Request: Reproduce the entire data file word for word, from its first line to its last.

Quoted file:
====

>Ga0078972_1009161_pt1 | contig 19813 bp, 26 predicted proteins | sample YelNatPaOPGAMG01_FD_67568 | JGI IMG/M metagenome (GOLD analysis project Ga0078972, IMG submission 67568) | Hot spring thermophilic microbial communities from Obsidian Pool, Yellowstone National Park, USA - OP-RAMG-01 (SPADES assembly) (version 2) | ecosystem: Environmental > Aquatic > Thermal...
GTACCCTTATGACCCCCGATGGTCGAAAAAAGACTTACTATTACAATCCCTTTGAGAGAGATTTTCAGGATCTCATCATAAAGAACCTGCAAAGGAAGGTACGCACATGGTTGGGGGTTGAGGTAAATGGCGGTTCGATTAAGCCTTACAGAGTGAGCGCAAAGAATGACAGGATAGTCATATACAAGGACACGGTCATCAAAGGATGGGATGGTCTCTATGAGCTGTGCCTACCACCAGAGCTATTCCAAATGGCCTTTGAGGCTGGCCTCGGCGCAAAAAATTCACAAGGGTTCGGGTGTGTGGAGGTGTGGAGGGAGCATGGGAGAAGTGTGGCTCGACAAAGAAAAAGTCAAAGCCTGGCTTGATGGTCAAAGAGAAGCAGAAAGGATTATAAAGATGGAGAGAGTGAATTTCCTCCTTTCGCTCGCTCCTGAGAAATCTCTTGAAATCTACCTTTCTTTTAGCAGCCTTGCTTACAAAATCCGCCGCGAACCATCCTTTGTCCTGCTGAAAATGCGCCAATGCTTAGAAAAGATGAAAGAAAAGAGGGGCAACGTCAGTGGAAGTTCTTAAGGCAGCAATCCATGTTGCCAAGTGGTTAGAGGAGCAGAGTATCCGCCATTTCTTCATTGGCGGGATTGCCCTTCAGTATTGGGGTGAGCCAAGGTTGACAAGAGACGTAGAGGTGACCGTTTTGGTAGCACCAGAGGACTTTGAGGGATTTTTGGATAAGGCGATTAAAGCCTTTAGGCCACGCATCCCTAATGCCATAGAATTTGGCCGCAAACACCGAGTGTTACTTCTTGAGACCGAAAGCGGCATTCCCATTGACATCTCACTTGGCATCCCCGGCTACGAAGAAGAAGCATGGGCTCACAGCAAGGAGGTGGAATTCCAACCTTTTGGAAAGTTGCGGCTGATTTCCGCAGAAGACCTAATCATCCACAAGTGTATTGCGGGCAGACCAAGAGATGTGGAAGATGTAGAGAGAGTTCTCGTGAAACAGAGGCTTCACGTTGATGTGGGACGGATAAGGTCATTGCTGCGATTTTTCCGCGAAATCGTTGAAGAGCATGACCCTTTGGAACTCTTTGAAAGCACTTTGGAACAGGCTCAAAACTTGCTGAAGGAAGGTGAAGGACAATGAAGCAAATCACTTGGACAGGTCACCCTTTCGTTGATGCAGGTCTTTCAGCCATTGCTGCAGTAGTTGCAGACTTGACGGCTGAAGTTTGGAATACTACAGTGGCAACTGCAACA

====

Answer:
>Ga0078972_1009161_pt1 | contig 19813 bp, 26 predicted proteins | sample YelNatPaOPGAMG01_FD_67568 | JGI IMG/M metagenome (GOLD analysis project Ga0078972, IMG submission 67568) | Hot spring thermophilic microbial communities from Obsidian Pool, Yellowstone National Park, USA - OP-RAMG-01 (SPADES assembly) (version 2) | ecosystem: Environmental > Aquatic > Thermal...
GTACCCTTATGACCCCCGATGGTCGAAAAAAGACTTACTATTACAATCCCTTTGAGAGAGATTTTCAGGATCTCATCATAAAGAACCTGCAAAGGAAGGTACGCACATGGTTGGGGGTTGAGGTAAATGGCGGTTCGATTAAGCCTTACAGAGTGAGCGCAAAGAATGACAGGATAGTCATATACAAGGACACGGTCATCAAAGGATGGGATGGTCTCTATGAGCTGTGCCTACCACCAGAGCTATTCCAAATGGCCTTTGAGGCTGGCCTCGGCGCAAAAAATTCACAAGGGTTCGGGTGTGTGGAGGTGTGGAGGGAGCATGGGAGAAGTGTGGCTCGACAAAGAAAAAGTCAAAGCCTGGCTTGATGGTCAAAGAGAAGCAGAAAGGATTATAAAGATGGAGAGAGTGAATTTCCTCCTTTCGCTCGCTCCTGAGAAATCTCTTGAAATCTACCTTTCTTTTAGCAGCCTTGCTTACAAAATCCGCCGCGAACCATCCTTTGTCCTGCTGAAAATGCGCCAATGCTTAGAAAAGATGAAAGAAAAGAGGGGCAACGTCAGTGGAAGTTCTTAAGGCAGCAATCCATGTTGCCAAGTGGTTAGAGGAGCAGAGTATCCGCCATTTCTTCATTGGCGGGATTGCCCTTCAGTATTGGGGTGAGCCAAGGTTGACAAGAGACGTAGAGGTGACCGTTTTGGTAGCACCAGAGGACTTTGAGGGATTTTTGGATAAGGCGATTAAAGCCTTTAGGCCACGCATCCCTAATGCCATAGAATTTGGCCGCAAACACCGAGTGTTACTTCTTGAGACCGAAAGCGGCATTCCCATTGACATCTCACTTGGCATCCCCGGCTACGAAGAAGAAGCATGGGCTCACAGCAAGGAGGTGGAATTCCAACCTTTTGGAAAGTTGCGGCTGATTTCCGCAGAAGACCTAATCATCCACAAGTGTATTGCGGGCAGACCAAGAGATGTGGAAGATGTAGAGAGAGTTCTCGTGAAACAGAGGCTTCACGTTGATGTGGGACGGATAAGGTCATTGCTGCGATTTTTCCGCGAAATCGTTGAAGAGCATGACCCTTTGGAACTCTTTGAAAGCACTTTGGAACAGGCTCAAAACTTGCTGAAGGAAGGTGAAGGACAATGAAGCAAATCACTTGGACAGGTCACCCTTTCGTTGATGCAGGTCTTTCAGCCATTGCTGCAGTAGTTGCAGACTTGACGGCTGAAGTTTGGAATACTACAGTGGCAACTGCAACA